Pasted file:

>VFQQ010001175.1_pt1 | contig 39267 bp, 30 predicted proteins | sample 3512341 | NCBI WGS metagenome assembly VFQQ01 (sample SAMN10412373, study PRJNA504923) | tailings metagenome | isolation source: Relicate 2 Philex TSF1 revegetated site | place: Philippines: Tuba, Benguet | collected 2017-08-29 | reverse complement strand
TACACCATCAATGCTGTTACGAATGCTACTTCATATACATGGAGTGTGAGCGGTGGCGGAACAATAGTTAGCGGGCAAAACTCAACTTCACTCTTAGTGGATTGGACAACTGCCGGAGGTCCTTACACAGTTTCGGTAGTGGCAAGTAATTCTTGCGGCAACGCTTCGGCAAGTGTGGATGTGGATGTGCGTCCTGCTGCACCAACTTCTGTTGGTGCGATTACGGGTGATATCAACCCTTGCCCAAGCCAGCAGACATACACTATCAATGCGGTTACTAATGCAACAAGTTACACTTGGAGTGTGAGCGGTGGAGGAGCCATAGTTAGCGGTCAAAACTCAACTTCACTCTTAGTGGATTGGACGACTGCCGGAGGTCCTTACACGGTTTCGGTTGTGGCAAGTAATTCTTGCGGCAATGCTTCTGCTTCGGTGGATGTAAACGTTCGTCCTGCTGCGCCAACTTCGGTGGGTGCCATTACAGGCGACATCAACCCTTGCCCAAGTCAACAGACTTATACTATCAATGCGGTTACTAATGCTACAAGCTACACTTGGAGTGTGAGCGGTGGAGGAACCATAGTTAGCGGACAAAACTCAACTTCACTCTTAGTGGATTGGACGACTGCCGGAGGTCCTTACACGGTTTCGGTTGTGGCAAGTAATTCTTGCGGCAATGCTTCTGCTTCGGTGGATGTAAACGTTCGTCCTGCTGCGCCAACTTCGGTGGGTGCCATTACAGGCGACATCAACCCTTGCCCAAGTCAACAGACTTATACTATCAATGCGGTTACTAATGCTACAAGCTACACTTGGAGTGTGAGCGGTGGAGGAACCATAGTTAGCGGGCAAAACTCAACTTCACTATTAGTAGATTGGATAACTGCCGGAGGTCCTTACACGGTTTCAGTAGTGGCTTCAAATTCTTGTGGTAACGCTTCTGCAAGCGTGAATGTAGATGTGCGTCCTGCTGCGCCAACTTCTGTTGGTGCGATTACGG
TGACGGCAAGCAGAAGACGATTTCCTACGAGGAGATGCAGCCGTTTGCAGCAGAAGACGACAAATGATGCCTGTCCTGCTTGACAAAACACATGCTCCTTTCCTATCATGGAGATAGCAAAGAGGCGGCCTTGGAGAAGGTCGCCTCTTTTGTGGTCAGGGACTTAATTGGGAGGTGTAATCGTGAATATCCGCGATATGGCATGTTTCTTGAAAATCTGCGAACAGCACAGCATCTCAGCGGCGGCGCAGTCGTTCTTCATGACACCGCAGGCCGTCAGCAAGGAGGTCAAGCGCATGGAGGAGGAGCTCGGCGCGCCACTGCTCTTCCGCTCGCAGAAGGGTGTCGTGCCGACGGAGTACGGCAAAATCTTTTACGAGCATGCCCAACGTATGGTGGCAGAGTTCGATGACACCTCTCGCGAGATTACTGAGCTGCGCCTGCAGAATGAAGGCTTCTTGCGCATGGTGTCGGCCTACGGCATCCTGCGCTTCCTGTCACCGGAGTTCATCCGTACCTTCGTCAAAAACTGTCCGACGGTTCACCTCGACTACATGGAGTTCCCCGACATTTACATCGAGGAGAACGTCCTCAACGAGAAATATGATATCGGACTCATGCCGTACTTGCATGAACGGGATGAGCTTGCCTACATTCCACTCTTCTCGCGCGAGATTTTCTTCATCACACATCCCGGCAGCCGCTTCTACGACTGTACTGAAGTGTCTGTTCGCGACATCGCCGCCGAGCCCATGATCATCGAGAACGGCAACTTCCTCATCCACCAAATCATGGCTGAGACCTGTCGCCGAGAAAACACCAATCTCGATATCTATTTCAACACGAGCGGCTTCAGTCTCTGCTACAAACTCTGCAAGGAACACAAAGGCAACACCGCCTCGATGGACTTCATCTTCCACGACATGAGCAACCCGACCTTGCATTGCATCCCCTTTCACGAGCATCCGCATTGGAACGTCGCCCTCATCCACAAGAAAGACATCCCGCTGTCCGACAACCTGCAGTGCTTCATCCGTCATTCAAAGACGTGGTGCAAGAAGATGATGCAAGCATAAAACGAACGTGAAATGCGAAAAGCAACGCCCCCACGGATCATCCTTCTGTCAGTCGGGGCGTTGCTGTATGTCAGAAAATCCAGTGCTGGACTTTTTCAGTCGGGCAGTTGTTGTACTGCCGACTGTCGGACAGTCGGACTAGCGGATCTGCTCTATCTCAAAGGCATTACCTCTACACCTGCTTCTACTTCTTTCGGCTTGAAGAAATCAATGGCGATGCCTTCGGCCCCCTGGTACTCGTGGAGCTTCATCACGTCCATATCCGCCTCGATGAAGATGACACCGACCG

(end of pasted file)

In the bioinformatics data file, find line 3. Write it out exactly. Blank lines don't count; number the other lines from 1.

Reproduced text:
TGACGGCAAGCAGAAGACGATTTCCTACGAGGAGATGCAGCCGTTTGCAGCAGAAGACGACAAATGATGCCTGTCCTGCTTGACAAAACACATGCTCCTTTCCTATCATGGAGATAGCAAAGAGGCGGCCTTGGAGAAGGTCGCCTCTTTTGTGGTCAGGGACTTAATTGGGAGGTGTAATCGTGAATATCCGCGATATGGCATGTTTCTTGAAAATCTGCGAACAGCACAGCATCTCAGCGGCGGCGCAGTCGTTCTTCATGACACCGCAGGCCGTCAGCAAGGAGGTCAAGCGCATGGAGGAGGAGCTCGGCGCGCCACTGCTCTTCCGCTCGCAGAAGGGTGTCGTGCCGACGGAGTACGGCAAAATCTTTTACGAGCATGCCCAACGTATGGTGGCAGAGTTCGATGACACCTCTCGCGAGATTACTGAGCTGCGCCTGCAGAATGAAGGCTTCTTGCGCATGGTGTCGGCCTACGGCATCCTGCGCTTCCTGTCACCGGAGTTCATCCGTACCTTCGTCAAAAACTGTCCGACGGTTCACCTCGACTACATGGAGTTCCCCGACATTTACATCGAGGAGAACGTCCTCAACGAGAAATATGATATCGGACTCATGCCGTACTTGCATGAACGGGATGAGCTTGCCTACATTCCACTCTTCTCGCGCGAGATTTTCTTCATCACACATCCCGGCAGCCGCTTCTACGACTGTACTGAAGTGTCTGTTCGCGACATCGCCGCCGAGCCCATGATCATCGAGAACGGCAACTTCCTCATCCACCAAATCATGGCTGAGACCTGTCGCCGAGAAAACACCAATCTCGATATCTATTTCAACACGAGCGGCTTCAGTCTCTGCTACAAACTCTGCAAGGAACACAAAGGCAACACCGCCTCGATGGACTTCATCTTCCACGACATGAGCAACCCGACCTTGCATTGCATCCCCTTTCACGAGCATCCGCATTGGAACGTCGCCCTCATCCACAAGAAAGACATCCCGCTGTCCGACAACCTGCAGTGCTTCATCCGTCATTCAAAGACGTGGTGCAAGAAGATGATGCAAGCATAAAACGAACGTGAAATGCGAAAAGCAACGCCCCCACGGATCATCCTTCTGTCAGTCGGGGCGTTGCTGTATGTCAGAAAATCCAGTGCTGGACTTTTTCAGTCGGGCAGTTGTTGTACTGCCGACTGTCGGACAGTCGGACTAGCGGATCTGCTCTATCTCAAAGGCATTACCTCTACACCTGCTTCTACTTCTTTCGGCTTGAAGAAATCAATGGCGATGCCTTCGGCCCCCTGGTACTCGTGGAGCTTCATCACGTCCATATCCGCCTCGATGAAGATGACACCGACCG